These powerful strategies to increase your self-confidence can be enhanced with Cognitive Behaviour Therapy. This form of therapy will help you focus on positive thoughts, and put those negative ones in perspective. If you find that negative thoughts undermine your self-confidence and ability to perform at your best, CBT can really help to change the way you think.
Building self-confidence is a skill that has to be mastered and learned like any other skill.
For a confidential chat about your concerns and to explore further how CBT can help you with confidence issues, please contact me on 07967 151790 or email:[email protected]
Self-esteem is a term used when describing the opinion that we have in ourselves. It refers on how we think about the type of person we are as well as the abilities we have and the things we expect to happen in the future.
When we have healthy self-esteem, we are able to feel good about ourselves. Importantly, it also helps us to have a positive outlook on life. High self-esteem allows us to have the strength and courage we need in order to deal with the twist and turns and ups and downs of our life, find the positives and fight through the negatives and helps to protect our long-term health and well-being.
It is believed that having lower self-esteem has been rooted from our childhood days. Our relationships and history with those people surrounding us such as our siblings, parents and friends are the ones who shape the opinion we have of ourselves. We are able to receive a combination of negative and positive messages as we grow up but, as anyone with low self-esteem knows, it’s the negative ones that tend to stick in our mind. The feeling of not being good enough can be reinforced as we get older if it is not dealt with.
The way in which we develop our self-esteem in our adolescence can bring great impact on the future level of our self-worth. The natural personalities that we have can also play a big part. Some of us possess personality traits that can make us more prone to those negative thoughts with regards to who we are and our sense of what we can achieve in life.
Low self-esteem affects us in a number of ways. If a certain person feels that they are not worthy enough, it will reflect on their behaviour. They act in a way that reinforces their own low self-esteem for example by being self-depreciating, telling themselves and others that they’re not good enough.
Even people who outwardly appear self-confident with high self-esteem may be struggling with these negative thoughts and behaviour patterns. They may find it hard to get up in the morning to face their day, perhaps thinking that they’re not up to the job they do or that they don’t deserve to be successful. They may also be very self-critical and analyse everything that they do in their working lives, endlessly running through what went wrong or finding faults, unfavourably comparing themselves to others, and focusing on the negatives rather than the positives.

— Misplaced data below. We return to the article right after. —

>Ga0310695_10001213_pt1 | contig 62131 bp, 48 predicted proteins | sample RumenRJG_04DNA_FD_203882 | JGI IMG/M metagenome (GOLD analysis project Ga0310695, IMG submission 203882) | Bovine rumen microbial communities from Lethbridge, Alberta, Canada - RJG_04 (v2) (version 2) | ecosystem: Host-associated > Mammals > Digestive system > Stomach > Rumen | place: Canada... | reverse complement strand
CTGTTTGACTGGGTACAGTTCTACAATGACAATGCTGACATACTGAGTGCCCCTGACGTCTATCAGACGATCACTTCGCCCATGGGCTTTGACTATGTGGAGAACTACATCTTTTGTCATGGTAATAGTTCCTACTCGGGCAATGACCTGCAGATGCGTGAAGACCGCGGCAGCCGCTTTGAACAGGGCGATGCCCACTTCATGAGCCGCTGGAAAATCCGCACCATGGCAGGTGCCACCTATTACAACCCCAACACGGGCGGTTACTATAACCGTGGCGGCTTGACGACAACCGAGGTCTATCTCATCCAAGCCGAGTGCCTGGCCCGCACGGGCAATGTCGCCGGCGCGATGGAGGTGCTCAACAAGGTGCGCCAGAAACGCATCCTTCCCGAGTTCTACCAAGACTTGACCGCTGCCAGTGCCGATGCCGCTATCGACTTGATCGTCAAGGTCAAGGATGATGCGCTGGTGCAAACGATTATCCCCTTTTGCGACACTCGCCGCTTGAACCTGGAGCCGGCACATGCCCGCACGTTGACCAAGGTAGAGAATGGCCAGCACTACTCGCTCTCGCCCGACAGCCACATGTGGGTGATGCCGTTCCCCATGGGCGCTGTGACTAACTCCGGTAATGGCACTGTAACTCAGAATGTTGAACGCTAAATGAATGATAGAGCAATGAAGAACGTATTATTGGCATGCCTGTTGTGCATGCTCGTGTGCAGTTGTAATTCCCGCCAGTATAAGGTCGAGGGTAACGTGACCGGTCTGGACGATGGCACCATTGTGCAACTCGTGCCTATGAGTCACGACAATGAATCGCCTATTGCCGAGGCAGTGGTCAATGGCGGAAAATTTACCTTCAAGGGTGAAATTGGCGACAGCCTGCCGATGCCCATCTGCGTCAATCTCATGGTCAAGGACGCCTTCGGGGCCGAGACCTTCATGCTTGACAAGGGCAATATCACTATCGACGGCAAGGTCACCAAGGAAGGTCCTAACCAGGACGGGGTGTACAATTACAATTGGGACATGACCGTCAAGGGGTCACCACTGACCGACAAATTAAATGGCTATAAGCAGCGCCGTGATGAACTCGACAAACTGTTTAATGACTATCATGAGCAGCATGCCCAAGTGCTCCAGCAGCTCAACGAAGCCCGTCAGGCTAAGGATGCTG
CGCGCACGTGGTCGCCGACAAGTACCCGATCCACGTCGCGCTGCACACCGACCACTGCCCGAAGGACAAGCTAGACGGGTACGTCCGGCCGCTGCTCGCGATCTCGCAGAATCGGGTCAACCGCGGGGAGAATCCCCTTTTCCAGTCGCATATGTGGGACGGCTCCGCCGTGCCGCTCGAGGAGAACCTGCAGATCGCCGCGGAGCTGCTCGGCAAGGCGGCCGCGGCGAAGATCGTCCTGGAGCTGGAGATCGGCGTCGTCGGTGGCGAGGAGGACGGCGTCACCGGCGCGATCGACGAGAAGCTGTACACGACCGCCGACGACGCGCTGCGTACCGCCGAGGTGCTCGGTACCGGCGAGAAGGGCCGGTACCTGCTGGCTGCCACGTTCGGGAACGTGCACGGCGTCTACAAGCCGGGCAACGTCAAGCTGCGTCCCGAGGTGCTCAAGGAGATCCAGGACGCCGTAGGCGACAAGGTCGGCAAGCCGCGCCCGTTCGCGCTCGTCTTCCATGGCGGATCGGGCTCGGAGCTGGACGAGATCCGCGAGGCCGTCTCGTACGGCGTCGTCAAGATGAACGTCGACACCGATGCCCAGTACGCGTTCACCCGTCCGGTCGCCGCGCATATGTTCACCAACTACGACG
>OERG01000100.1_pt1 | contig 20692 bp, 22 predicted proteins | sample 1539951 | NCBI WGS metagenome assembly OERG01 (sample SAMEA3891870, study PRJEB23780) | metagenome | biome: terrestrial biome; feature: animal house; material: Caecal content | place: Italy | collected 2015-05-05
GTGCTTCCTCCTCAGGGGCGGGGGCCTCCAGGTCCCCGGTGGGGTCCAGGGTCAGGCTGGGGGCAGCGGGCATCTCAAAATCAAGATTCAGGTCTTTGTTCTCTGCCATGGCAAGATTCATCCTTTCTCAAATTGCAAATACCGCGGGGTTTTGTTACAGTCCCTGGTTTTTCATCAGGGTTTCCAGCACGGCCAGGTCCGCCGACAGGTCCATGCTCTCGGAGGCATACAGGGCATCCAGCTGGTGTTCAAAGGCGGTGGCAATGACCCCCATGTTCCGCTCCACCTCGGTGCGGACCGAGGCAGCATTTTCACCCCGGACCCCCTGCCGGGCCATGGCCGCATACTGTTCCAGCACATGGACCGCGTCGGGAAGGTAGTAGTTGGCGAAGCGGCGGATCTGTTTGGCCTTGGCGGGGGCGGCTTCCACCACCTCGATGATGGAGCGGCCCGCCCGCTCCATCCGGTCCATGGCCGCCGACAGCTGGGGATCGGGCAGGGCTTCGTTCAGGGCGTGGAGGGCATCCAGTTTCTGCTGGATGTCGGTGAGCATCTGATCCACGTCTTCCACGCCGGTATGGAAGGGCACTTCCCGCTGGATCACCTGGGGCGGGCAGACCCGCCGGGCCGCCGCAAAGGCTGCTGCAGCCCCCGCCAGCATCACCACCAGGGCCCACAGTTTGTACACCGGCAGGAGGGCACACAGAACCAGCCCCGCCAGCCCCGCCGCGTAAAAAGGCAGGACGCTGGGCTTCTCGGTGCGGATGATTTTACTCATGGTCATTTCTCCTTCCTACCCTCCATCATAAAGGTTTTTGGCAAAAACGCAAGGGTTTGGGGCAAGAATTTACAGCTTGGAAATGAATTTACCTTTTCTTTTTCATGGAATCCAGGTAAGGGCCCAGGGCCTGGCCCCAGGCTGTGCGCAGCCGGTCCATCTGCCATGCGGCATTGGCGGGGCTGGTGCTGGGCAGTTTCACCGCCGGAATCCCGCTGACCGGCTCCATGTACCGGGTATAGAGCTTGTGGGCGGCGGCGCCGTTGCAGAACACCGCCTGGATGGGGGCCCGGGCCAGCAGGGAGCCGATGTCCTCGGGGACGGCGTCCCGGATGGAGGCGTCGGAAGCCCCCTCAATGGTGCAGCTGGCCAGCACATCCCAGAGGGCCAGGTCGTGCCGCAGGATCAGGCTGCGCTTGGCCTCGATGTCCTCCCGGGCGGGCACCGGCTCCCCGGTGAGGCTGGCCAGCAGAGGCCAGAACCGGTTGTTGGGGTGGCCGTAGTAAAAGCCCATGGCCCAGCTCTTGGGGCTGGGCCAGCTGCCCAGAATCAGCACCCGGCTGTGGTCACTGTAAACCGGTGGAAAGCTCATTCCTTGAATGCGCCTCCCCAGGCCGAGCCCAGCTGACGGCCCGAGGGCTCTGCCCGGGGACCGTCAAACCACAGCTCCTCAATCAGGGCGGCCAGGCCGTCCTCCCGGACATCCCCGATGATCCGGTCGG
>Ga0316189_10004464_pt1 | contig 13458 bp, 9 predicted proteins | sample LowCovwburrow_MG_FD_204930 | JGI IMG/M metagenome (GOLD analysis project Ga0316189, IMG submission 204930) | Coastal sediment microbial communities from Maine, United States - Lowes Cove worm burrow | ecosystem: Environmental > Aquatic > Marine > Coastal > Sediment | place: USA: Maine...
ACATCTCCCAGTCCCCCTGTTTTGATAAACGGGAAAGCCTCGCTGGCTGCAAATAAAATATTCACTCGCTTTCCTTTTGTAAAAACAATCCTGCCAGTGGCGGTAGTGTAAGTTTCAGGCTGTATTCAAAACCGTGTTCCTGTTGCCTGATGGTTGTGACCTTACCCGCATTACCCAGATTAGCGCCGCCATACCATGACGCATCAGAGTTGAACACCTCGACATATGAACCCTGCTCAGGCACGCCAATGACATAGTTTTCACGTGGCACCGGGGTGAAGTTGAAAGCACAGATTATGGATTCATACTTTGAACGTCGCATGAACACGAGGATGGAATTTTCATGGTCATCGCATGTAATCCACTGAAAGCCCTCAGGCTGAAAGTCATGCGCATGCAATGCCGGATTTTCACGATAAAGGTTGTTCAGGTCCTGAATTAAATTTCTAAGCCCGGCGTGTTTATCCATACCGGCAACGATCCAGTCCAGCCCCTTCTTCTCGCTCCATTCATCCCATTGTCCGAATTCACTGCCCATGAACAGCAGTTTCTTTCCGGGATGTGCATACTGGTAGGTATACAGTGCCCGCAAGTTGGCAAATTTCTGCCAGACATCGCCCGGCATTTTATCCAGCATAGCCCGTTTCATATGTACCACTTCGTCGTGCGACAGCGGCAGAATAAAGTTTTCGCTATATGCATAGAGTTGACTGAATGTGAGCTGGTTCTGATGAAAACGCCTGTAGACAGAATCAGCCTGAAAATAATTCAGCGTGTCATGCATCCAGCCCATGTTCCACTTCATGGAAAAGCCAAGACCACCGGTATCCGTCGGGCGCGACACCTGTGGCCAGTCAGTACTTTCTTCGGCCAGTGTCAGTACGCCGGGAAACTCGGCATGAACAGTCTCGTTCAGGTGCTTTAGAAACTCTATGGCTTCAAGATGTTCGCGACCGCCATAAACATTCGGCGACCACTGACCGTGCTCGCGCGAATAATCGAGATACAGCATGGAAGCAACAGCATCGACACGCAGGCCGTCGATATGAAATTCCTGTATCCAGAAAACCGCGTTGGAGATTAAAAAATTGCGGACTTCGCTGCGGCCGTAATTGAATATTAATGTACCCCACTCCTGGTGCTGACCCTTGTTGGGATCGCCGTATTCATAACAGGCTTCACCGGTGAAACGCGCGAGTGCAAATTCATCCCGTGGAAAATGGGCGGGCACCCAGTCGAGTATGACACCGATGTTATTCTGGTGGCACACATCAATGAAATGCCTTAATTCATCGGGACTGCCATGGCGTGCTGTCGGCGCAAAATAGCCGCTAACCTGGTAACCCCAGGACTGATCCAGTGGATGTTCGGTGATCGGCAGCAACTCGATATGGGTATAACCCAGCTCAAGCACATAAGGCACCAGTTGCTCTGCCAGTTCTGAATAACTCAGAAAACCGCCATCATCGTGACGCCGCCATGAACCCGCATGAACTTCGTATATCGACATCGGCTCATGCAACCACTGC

All this leads to feelings of depression, hopelessness, boredom in life and lack of motivation. Fortunately, there are things practical steps that you can take to improve your confidence and self-esteem.
Easier said than done?
If those feelings of being ‘not good enough’ have become entrenched, perhaps because you’re suffering from long-term low self-esteem, the steps above may be very hard to implement. If you’ve been self-critical for many years, it’s hard to break this cycle by simply acknowledging that it’s not doing your self-esteem any good.
Therefore it can be helpful to get some additional support to help you break this cycle of negative thinking and change your behaviour. Counselling, such as talking therapies can be useful, as can cognitive behaviour therapies such as hypnosis.
Clinical Hypnosis for improvement of self-esteem is a safe and relaxing process that involves having a direct attention to the subconscious and conscious mind. Its main goal is to identify and challenge the patterns of negative thinking. Aside from that, it also encourages the change of negative to positive thinking with the power of suggestion. A cognitive behaviour hypnotherapist will present to you a number of visualisations, hypnotic suggestions and other related techniques. It also helps you in promoting positive attitudes, thoughts as well as beliefs that support you to have a healthy self-esteem.
When you are in the relaxed and deep state of hypnosis, the therapist will help you break the negative cycle of feeling and thinking, when you see these clearly you will change the habits and behaviour that follow. By identifying your goals, the session will be tailored to meet your needs and suggestions made under hypnosis will be able to promote healthy and long-term self-esteem.
If you would like to discuss the above in more detail, and in confidence, please do get in touch. You can email me on [email protected] or call 0796 715 1790